Much has been made of the Federal Reserve Bank’s fight against inflation. Initially thinking that inflation was “transitory,” the Fed was late in raising interest rates (their main tool to rein in inflation). For most of the previous 15 years, the Fed rate was at 0%. When they began bumping it up, they didn’t stop until the rate was well over 5.0% —one of the most dramatic rate increases in history.

So economic conditions are much tighter now, right?

As financial advisors, we are always looking for good sources of information on the current economic environment and different financial insights. One of our many resources, First Trust, recently wrote an article “Is the Fed Tight, or Not?” that we wanted to share with you. First Trust, an investment firm that has been around since 1991, is very data driven, has some great analysts, and has an investment philosophy that is similar to our own.

Their answer: Maybe not. We tend to agree.

Typically, when rates increase this much, economic growth (GDP) is falling and unemployment rises. Neither has happened thus far. GDP is still growing at the long-term average, although the prior six quarters saw much faster growth . Unemployment has barely changed, and it continues to be well below 4.0%. As the article states, “In other words, we haven’t yet had an economic slump consistent with tight money.”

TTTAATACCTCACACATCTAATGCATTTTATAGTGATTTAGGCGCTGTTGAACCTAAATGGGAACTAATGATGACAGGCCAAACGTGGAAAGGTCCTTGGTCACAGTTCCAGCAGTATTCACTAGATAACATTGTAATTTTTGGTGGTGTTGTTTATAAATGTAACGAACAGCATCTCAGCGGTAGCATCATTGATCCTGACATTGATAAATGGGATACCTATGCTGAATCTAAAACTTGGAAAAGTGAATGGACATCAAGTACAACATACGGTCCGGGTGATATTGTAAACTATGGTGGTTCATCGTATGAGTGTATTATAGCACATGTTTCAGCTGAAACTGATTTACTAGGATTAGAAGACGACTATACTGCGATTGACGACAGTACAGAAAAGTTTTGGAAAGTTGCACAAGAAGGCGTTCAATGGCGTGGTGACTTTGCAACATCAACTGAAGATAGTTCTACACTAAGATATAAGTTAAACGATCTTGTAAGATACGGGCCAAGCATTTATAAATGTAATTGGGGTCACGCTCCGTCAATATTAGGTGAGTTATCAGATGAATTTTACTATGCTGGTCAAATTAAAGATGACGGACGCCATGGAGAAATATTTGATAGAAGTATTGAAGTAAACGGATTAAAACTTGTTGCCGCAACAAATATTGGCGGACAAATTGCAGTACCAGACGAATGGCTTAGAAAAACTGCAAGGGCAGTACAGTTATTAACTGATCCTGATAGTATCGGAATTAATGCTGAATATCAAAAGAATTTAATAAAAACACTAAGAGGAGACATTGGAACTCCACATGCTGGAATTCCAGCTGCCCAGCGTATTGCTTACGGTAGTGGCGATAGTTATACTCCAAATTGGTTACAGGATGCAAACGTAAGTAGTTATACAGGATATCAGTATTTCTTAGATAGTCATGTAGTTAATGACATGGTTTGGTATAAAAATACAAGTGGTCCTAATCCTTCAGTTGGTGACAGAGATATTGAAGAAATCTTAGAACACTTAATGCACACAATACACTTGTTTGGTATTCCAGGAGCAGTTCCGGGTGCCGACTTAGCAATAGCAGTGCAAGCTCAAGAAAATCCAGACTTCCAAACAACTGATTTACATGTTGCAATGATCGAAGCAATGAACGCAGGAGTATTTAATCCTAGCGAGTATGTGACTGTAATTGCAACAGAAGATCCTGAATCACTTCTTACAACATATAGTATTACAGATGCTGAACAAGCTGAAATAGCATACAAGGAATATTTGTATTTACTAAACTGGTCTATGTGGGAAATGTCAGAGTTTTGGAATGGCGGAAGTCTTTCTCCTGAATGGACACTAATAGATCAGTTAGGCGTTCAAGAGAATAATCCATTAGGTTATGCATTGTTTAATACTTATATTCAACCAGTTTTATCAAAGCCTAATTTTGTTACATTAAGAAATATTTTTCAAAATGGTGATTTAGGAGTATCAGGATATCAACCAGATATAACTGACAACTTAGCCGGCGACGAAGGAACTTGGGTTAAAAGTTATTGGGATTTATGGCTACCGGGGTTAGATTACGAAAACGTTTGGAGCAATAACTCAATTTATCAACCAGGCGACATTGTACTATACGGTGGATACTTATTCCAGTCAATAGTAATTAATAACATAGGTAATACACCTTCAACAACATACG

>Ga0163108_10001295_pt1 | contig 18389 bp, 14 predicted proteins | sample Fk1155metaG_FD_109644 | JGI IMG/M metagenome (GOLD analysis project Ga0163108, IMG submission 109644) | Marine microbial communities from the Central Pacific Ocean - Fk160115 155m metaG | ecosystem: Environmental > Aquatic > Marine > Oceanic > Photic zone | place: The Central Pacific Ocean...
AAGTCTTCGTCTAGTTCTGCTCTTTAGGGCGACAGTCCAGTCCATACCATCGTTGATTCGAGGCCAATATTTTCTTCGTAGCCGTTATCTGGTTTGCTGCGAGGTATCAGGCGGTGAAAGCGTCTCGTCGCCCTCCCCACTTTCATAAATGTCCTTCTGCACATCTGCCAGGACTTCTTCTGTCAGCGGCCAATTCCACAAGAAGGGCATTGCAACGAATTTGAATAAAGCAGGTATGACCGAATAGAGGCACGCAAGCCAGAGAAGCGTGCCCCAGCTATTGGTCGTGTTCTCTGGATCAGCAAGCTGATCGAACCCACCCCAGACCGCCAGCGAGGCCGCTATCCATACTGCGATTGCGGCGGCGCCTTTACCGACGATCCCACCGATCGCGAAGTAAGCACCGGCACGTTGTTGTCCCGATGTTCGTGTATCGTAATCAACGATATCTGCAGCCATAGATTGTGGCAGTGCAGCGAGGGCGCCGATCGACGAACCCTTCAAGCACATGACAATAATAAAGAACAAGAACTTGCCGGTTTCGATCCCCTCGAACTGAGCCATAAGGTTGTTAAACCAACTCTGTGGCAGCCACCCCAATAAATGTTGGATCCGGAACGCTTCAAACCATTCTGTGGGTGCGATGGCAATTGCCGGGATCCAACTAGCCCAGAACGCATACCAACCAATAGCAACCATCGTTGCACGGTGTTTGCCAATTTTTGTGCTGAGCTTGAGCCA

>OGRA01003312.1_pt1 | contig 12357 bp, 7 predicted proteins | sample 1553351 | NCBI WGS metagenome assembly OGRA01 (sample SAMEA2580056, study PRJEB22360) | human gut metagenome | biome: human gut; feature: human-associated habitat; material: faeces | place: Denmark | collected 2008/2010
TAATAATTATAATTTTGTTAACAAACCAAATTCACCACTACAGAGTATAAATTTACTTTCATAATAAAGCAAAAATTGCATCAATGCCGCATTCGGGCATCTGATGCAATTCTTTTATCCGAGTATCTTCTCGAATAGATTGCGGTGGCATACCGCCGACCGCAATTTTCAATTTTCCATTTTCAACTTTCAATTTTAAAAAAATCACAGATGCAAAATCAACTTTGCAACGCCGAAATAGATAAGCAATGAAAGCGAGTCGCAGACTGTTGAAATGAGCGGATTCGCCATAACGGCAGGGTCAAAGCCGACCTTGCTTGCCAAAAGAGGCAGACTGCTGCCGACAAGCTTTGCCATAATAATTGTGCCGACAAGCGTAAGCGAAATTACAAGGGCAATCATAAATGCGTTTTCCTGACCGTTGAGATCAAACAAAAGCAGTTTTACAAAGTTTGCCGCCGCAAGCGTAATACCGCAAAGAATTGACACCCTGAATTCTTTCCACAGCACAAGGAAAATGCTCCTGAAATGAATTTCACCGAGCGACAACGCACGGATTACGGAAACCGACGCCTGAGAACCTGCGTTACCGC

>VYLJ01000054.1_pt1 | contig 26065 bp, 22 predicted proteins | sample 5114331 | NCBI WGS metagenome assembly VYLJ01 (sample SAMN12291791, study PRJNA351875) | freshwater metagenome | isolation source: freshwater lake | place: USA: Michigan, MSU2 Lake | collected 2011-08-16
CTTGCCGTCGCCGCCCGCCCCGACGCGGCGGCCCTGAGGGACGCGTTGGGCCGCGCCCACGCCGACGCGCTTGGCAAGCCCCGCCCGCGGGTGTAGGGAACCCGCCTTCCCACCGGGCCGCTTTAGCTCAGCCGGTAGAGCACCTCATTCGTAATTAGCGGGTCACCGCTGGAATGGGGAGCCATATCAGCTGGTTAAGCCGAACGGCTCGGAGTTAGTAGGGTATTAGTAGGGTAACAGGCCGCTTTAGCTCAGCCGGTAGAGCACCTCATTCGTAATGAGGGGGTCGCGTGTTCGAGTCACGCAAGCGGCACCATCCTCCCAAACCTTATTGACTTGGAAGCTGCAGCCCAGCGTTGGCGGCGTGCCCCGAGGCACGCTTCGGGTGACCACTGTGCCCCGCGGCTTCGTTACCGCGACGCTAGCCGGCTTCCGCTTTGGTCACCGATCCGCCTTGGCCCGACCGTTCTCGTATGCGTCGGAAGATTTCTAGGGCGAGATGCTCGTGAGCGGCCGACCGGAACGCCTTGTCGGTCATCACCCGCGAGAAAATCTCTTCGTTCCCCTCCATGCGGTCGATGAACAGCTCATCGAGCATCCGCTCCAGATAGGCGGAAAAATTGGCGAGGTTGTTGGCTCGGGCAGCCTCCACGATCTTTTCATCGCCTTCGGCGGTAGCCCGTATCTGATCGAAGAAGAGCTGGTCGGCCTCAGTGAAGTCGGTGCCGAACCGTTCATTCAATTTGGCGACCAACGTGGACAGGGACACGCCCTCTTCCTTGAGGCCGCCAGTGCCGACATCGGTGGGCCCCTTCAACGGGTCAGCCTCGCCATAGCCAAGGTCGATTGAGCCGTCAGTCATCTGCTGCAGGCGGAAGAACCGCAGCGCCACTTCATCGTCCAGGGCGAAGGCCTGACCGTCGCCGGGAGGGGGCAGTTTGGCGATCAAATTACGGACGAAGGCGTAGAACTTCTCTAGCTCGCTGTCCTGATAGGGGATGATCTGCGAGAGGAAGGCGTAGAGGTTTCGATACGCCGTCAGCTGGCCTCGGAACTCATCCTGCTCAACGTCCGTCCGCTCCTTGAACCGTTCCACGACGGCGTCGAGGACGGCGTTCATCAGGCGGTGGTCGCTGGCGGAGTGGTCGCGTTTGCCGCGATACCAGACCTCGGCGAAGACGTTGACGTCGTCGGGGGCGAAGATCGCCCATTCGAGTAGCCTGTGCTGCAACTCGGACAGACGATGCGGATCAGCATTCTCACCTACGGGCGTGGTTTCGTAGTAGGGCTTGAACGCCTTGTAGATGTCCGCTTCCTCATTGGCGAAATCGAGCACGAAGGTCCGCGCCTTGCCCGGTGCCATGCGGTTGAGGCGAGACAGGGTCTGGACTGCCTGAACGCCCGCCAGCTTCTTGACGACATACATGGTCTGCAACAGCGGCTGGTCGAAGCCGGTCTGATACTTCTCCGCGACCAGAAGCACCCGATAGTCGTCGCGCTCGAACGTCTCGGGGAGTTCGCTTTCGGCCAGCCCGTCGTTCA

They note that inflation had fallen from 9.0% in mid-2022 to 3.1% in mid-2023. But after that initial improvement, inflation has not declined any further towards the Fed’s goal of 2%. In fact, data shows that inflation has actually been rising in recent months.

First Trust goes on to say that, “one of the reasons we haven’t yet experienced economic turbulence is that monetary policy hasn’t been as tight as most investors thought. If so, it could take much longer to bring inflation down to the 2% target.”

After their commentary was written, additional reports came out indicating that inflation may be stickier than many thought. This has disappointed many who expected several rate reductions this year. Now there is significant concern that rates may not be reduced at all, sobering news for stock and bond markets that have anticipated rate cuts.

Let us help you through this challenging economic environment.

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